Five reasons why you don’t need to panic about coronavirus variants
2. The immune response is robust
Scientists testing vaccine efficacy often focus on antibodies and their ability to block the virus from infecting cells. In lab experiments, they mix blood from people who have been infected or vaccinated with cells in a dish to see if antibodies in the blood can “neutralize” the virus. These experiments are easy to perform. But antibodies are “a very narrow slice of what the immune response might be” in the body, says Jennifer Dowd, an epidemiologist and demographer at the University of Oxford.
Immune cells called T cells also help keep infections in check. These cells can’t neutralize the virus, but they can seek out infected cells and destroy them. That helps protect against severe disease. And data from people who’ve had covid-19 suggests that T-cell response should provide ample protection against most of the SARS-CoV-2 variants.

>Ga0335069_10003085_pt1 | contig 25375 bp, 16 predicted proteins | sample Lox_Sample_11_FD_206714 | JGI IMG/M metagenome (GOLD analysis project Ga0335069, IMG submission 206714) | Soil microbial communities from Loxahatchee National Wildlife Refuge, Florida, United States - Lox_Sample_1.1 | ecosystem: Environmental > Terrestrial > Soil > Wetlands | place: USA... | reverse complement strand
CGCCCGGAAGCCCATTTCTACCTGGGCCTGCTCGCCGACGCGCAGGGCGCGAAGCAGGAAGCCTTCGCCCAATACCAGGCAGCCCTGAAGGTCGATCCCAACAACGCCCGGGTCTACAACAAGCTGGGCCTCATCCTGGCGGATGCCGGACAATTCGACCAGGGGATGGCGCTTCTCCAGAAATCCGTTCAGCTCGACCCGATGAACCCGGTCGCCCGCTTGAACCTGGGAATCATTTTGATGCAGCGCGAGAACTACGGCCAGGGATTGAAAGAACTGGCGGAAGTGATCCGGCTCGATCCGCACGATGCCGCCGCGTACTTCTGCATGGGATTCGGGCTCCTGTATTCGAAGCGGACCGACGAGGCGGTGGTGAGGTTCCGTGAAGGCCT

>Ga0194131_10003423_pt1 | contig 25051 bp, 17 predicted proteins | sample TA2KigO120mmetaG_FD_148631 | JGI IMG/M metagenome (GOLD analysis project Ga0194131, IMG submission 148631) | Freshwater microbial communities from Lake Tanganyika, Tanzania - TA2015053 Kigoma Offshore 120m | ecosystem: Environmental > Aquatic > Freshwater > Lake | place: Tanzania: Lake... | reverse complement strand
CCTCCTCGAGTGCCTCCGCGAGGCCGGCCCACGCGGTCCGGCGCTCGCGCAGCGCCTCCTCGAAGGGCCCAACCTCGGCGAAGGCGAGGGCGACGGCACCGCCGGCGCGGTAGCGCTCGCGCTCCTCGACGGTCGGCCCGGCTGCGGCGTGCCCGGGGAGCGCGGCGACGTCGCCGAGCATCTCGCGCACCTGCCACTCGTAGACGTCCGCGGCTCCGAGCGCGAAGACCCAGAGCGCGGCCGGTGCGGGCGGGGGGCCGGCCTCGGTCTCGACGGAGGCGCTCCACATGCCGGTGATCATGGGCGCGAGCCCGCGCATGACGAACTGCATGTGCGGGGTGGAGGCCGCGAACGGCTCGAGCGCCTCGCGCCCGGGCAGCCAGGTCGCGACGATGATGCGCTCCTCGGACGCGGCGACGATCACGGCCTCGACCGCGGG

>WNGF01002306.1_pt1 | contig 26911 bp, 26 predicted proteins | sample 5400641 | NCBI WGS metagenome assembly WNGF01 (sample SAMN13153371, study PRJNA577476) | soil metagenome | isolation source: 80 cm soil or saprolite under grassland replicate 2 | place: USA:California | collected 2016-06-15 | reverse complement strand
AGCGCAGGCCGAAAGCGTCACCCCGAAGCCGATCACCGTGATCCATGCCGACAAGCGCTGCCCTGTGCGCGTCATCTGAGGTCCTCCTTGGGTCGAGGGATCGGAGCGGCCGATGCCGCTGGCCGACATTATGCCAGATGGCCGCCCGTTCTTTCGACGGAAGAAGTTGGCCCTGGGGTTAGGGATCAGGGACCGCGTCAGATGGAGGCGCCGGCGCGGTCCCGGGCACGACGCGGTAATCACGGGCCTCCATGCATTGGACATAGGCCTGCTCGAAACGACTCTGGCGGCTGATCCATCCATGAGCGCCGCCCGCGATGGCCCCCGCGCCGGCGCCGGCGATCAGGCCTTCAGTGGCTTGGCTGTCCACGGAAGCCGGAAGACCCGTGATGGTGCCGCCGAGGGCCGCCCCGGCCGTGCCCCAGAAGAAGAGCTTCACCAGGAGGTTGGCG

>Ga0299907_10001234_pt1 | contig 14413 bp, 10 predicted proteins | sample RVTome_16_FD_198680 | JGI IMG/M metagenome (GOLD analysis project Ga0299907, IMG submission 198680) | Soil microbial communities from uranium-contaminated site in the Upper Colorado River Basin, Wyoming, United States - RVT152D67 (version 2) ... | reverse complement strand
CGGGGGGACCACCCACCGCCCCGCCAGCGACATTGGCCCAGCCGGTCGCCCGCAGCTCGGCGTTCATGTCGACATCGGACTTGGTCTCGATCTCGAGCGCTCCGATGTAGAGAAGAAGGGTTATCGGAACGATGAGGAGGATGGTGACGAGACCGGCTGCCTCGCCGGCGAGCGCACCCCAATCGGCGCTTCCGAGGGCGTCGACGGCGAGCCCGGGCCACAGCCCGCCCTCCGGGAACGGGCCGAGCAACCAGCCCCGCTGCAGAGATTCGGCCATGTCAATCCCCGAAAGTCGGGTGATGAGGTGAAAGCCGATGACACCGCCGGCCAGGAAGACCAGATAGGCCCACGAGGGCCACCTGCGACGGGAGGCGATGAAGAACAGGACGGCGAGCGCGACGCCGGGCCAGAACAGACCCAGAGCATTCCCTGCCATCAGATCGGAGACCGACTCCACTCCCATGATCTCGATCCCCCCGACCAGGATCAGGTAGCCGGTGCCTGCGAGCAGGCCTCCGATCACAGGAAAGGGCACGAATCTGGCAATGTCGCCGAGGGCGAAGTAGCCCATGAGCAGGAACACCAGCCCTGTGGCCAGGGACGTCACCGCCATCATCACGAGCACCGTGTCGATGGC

3. When vaccinated people do get infected, the shots protect against the worst outcomes
A vaccine that can block infection is wonderful. But “the most important thing is to keep people out of the hospital and out of the ground,” says Friedrich. And there’s good evidence that the current vaccines do exactly that. In South Africa, one dose of the Johnson & Johnson vaccine provided 85% protection against covid-19-related hospitalizations and deaths. At the time, 95% of cases were caused by the B.1.351 variant. In Israel, where B.1.1.7 has become the dominant strain, two doses of Pfizer offered 97% protection against symptomatic covid-19 and hospitalizations linked to covid-19.